Following appointment, administrators - typically partners in accountancy firms - act as agents of the company and take over responsibility for running the company from the directors, whose powers are suspended. They have a duty to all of the creditors of the company. Administration also provides a statutory moratorium, which prevents any creditor taking action against the company or its assets during the period of the administration without the consent of the administrators or leave of the court.
This is an exciting and diverse area of the law to work in. Any type of business can, at some stage, suffer financial difficulties. One day you could find yourself advising administrators on a manufacturing business, the next a hotel business and the next a retail business. The issues that arise cover all aspects of law, from corporate to employment, litigation to banking and property to pensions.
The Allders Administration
DLA Piper Rudnick Gray Cary was instructed to act on behalf of Andrew Pepper, Alastair Beveridge and Fraser Gray of Kroll, who were appointed as joint administrators of various companies within the Allders Limited Group on 26 January 2005.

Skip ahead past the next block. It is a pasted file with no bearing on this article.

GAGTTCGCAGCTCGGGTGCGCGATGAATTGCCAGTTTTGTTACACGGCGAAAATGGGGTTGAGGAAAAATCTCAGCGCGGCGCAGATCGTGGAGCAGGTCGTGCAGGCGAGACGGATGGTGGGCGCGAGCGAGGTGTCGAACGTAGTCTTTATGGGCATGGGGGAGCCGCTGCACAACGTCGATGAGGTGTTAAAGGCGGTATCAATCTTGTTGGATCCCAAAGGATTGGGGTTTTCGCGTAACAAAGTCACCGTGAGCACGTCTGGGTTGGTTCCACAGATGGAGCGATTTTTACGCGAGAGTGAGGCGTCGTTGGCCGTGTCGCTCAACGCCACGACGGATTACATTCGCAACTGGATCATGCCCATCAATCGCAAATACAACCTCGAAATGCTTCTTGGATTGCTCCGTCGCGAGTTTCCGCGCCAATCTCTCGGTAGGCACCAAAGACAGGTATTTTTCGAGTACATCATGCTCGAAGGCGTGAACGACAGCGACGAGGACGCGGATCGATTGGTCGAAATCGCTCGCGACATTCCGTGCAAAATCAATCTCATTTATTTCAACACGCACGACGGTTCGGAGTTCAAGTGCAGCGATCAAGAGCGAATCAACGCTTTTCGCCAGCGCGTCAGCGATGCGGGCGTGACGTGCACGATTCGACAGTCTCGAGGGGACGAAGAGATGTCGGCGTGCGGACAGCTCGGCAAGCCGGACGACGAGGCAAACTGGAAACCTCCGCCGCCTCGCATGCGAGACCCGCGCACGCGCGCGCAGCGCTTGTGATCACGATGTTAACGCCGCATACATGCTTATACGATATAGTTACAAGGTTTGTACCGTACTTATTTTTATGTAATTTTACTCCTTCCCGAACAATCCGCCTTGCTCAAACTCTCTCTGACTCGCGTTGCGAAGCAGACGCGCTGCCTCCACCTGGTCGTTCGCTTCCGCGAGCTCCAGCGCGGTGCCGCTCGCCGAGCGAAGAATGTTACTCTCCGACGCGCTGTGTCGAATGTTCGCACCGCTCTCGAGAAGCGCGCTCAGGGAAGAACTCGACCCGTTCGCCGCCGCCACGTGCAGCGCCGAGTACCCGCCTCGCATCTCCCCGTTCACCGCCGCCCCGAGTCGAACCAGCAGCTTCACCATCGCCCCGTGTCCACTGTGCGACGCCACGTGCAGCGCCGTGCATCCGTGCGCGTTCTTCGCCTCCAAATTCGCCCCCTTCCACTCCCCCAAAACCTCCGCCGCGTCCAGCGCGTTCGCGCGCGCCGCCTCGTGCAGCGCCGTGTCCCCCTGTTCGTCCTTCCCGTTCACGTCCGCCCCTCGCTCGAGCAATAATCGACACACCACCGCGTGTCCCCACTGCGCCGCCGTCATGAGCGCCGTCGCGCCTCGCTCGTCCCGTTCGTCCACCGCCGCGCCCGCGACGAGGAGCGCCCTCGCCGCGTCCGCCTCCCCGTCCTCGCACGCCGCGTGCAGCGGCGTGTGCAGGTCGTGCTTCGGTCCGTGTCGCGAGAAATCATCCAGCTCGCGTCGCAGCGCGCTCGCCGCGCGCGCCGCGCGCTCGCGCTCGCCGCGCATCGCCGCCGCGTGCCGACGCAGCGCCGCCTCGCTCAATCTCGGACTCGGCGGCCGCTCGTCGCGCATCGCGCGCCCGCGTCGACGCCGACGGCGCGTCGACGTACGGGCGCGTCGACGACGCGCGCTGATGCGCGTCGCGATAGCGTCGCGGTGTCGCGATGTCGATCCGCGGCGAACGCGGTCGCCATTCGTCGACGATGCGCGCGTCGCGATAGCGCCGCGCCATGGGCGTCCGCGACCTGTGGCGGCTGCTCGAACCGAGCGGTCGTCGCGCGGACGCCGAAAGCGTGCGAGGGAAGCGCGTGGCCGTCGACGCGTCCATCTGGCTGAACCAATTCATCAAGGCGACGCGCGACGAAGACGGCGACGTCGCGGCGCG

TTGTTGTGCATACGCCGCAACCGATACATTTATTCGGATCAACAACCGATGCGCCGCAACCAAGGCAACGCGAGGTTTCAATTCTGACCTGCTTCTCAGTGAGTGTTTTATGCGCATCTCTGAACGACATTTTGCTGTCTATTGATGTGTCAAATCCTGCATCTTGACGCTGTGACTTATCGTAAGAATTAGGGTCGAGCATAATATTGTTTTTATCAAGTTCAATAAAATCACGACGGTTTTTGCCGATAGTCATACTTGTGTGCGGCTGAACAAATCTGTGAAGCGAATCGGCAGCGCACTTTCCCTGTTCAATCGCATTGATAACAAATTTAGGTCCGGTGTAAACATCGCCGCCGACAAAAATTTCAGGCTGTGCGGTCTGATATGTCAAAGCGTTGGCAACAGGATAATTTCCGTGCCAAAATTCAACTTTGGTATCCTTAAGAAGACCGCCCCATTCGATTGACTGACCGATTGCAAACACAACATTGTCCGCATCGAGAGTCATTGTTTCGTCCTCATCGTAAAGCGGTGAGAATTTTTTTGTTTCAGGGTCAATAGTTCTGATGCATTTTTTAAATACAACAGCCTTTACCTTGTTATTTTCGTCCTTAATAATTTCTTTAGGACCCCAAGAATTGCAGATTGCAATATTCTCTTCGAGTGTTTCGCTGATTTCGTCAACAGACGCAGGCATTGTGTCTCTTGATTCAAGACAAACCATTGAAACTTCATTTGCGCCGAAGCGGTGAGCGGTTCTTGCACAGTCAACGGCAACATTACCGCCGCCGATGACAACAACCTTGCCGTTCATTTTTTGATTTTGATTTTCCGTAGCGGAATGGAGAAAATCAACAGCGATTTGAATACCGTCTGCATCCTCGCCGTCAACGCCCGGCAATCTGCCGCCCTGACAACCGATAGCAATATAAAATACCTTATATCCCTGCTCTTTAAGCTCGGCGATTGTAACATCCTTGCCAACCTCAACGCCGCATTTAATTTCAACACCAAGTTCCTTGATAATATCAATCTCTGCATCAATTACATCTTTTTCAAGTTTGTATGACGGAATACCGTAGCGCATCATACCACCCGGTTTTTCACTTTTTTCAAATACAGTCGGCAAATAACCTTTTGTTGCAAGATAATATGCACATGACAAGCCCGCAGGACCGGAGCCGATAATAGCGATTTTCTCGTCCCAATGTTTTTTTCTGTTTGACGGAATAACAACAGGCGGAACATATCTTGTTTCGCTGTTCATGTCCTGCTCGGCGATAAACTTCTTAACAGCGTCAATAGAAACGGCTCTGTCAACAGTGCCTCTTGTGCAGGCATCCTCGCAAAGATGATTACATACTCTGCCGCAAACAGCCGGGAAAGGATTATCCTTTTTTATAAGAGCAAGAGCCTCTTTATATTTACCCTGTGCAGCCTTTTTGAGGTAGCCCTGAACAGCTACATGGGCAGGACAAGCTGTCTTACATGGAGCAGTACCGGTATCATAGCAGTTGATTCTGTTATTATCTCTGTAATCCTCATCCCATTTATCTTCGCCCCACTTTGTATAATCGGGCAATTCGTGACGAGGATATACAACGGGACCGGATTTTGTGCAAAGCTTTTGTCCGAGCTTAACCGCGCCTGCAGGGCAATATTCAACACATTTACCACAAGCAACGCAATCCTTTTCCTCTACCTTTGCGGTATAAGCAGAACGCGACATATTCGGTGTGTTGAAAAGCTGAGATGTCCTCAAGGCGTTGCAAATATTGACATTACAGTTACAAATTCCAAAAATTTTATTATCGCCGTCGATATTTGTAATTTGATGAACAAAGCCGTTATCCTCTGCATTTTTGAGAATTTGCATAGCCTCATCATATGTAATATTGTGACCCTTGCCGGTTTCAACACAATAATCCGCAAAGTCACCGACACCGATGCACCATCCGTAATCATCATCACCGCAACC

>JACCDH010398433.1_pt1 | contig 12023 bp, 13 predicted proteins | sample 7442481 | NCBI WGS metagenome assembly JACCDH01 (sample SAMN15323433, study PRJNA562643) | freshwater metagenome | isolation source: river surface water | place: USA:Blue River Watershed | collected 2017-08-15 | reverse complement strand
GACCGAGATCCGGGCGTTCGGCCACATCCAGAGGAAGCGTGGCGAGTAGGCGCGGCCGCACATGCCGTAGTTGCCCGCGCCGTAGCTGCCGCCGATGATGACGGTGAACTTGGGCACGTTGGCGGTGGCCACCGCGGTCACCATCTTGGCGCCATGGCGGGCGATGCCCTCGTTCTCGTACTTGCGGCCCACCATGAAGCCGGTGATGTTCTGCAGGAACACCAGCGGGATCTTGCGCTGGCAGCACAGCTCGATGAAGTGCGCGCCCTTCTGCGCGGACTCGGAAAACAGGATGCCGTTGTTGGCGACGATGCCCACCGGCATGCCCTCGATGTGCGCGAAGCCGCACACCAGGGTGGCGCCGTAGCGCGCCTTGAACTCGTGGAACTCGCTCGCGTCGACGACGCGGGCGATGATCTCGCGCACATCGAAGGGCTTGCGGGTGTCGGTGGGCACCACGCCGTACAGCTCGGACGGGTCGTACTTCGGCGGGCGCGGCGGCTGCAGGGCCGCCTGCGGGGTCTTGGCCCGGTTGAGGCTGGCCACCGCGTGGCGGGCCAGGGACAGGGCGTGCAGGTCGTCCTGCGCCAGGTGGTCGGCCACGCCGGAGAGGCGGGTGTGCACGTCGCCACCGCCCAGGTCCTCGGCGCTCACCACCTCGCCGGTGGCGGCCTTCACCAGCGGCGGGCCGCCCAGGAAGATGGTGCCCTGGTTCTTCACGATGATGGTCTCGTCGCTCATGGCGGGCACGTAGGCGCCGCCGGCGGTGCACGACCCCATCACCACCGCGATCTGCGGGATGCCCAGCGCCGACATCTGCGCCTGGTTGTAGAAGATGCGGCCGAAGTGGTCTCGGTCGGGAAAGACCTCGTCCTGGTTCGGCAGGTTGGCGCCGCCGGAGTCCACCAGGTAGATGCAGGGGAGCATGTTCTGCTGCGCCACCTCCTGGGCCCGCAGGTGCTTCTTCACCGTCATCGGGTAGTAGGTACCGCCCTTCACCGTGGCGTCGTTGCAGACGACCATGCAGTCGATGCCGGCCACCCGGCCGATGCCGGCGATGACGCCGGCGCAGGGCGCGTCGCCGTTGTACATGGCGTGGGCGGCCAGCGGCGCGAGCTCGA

Allders was a significant high street retailer trading from over 80 stores around the country. The administration of the group was precipitated by declining sales and the level of debt carried by the group. Numerous complex issues arose during the administration, which a team of more than 20 fee-earners from DLA Piper’s business support & restructuring (BS&R) team across the country was asked to advise on and deal with. These issues included:
- trading issues, which involved several solicitors working from Allders’ head office to assist the administrators with day-to-day issues as they arose;
- dealing with suppliers to the group, which were claiming reservation of title in stock supplied;
- the ongoing provision of credit and debit card facilities to the trading stores;
- dealing with customer deposits paid prior to and after administration;
- dealing with the relationships with the numerous concessions in each of the stores;
- dealing with the landlords to the group’s numerous leasehold stores;
- realising the assets, including a sale as a going concern of 10 stores to Bhs, eight stores to Debenhams and five stores to Primark;
- dealing with entitlement to proceeds of realisations as between secured lenders and advising on the validity of their security;